Most of us have seen some incredible innovations in the world of power electronics. It’s hard to cite where “Mark Twain” is in the river of power semiconductors. But if we simply pick the 2N3055, a 60-V VCEO, 15-A NPN transistor, that seems like a good safe “depth” on the proverbial leadline. When we needed a few more fathoms of the state of the art, we could cascode higher VCBO bipolar junction transistors (BJTs) with lower-voltage MOSFETs, and I’ve seen some true genius in that arena.
The industry is now several generations into superjunction MOSFETs that have good figures of merit; RDS(on) in particular is low compared to predecessor silicon FETs. Presently, this is “safe passage” for many power electronics designs. But it’s only traded against increasing pressures to make stuff smaller, faster, and more efficient.
As innovation steams on with time, we can’t help but wonder where the next stop will be along this river. The answer lies in new higher-mobility semiconductor materials—gallium-nitride (GaN) devices, or more specifically, cascoded switches with GaN high electron mobility transistors (HEMTs) as the upper element.
Phil Nowaczyk, a great engineer and a good friend from Zenith Electronics, first introduced me to cascoded devices in the switched-mode power supply (SMPS) world in the mid-1990s. As Phil took me through the schematic for his high-speed raster scanned deflection circuit, we got to the horizontal section.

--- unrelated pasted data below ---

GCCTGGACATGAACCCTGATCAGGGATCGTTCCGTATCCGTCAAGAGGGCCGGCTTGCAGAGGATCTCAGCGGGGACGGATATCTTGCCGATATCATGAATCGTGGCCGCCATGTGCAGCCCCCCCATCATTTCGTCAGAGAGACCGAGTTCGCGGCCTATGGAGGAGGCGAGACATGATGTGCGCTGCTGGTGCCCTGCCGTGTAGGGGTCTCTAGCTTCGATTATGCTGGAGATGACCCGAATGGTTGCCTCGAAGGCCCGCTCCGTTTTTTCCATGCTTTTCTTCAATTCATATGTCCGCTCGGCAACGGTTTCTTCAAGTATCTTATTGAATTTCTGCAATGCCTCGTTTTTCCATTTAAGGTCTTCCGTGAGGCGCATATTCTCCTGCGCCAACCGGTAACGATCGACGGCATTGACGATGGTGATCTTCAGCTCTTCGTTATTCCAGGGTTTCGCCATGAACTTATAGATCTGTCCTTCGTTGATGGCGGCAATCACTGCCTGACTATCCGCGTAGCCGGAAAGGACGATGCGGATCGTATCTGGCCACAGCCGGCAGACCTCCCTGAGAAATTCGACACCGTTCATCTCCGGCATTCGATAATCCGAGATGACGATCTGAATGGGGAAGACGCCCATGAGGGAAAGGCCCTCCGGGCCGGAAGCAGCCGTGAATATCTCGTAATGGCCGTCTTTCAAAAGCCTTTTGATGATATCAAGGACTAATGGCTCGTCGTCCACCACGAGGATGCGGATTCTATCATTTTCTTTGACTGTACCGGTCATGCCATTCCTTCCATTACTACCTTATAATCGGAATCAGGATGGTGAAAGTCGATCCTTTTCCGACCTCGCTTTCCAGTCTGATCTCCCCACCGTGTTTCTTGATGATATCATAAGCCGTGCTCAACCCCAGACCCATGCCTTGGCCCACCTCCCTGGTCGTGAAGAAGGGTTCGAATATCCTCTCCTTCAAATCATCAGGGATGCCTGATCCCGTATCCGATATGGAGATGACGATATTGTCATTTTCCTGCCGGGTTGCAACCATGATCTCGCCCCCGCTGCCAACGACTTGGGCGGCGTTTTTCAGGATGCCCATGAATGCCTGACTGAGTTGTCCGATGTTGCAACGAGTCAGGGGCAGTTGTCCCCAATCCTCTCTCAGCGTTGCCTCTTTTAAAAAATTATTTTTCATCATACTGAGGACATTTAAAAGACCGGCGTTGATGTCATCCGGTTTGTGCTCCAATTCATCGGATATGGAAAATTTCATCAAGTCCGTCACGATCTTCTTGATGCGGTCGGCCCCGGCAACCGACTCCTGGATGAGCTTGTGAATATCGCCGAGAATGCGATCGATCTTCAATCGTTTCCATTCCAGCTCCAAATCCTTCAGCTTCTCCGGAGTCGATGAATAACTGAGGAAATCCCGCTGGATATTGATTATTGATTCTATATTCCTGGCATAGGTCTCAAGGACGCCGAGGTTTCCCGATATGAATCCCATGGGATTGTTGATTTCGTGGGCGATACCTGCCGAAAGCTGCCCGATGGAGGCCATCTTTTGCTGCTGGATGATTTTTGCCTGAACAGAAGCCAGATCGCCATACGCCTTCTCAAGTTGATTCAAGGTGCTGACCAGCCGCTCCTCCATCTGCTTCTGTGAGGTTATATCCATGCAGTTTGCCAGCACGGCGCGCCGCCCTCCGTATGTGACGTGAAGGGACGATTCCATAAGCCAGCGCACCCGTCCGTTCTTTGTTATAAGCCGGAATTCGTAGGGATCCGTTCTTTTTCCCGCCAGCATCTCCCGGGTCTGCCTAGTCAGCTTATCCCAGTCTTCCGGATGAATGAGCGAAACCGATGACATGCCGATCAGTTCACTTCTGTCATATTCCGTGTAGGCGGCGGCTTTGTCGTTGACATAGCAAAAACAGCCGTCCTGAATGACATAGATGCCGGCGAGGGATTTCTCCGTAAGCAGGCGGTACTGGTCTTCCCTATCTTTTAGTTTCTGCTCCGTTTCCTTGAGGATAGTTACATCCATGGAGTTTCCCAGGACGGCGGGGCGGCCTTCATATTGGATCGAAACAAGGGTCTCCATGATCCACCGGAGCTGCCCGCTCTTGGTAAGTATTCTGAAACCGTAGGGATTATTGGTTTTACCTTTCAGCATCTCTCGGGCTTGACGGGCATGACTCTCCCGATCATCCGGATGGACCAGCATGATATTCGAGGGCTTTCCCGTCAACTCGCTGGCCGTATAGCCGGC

Back then, a typical horizontal section had a low-gain BJT with very high VCBO and novel base drive circuits comprising things like Baker clamps and proportional base drive to keep from pounding the device too far into saturation. They often had a copack diode across the CE terminals.
This was fairly familiar to me. But when we got to the horizontal section in Phil’s schematic, I saw something entirely different. I saw a BJT sitting on top of an N channel MOSFET! I didn’t understand this at all. It took a good long stare and some good old-fashioned thinkin’ to figure out how that worked.
The summary from Phil was entirely correct, and it was very likely over-condensed to invoke thought, reasoning, comprehension, and perhaps even deep storage. Phil is a genius that way.
Rather than blowing hot air on the print for three hours and hand waving, he summarized, “The MOSFET switches the current. The BJT switches the voltage,” which was nothing short of marvelous. With this cascode, he was able to switch the BJT much faster than he could with a single device and the aforementioned base drive tricks.
On The Bench
The cascode was needed because this particular project was for a new system that had 1080 vertical lines, compared to well proven deflection systems with 525 horizontal lines. The vertical refresh rate had remained at 30 Hz (interlaced), so the horizontal sweep needed to run at 32.4 kHz. The currents were also much higher due to the higher luminous output of the projector. The best BJT we had at the time couldn’t do it alone.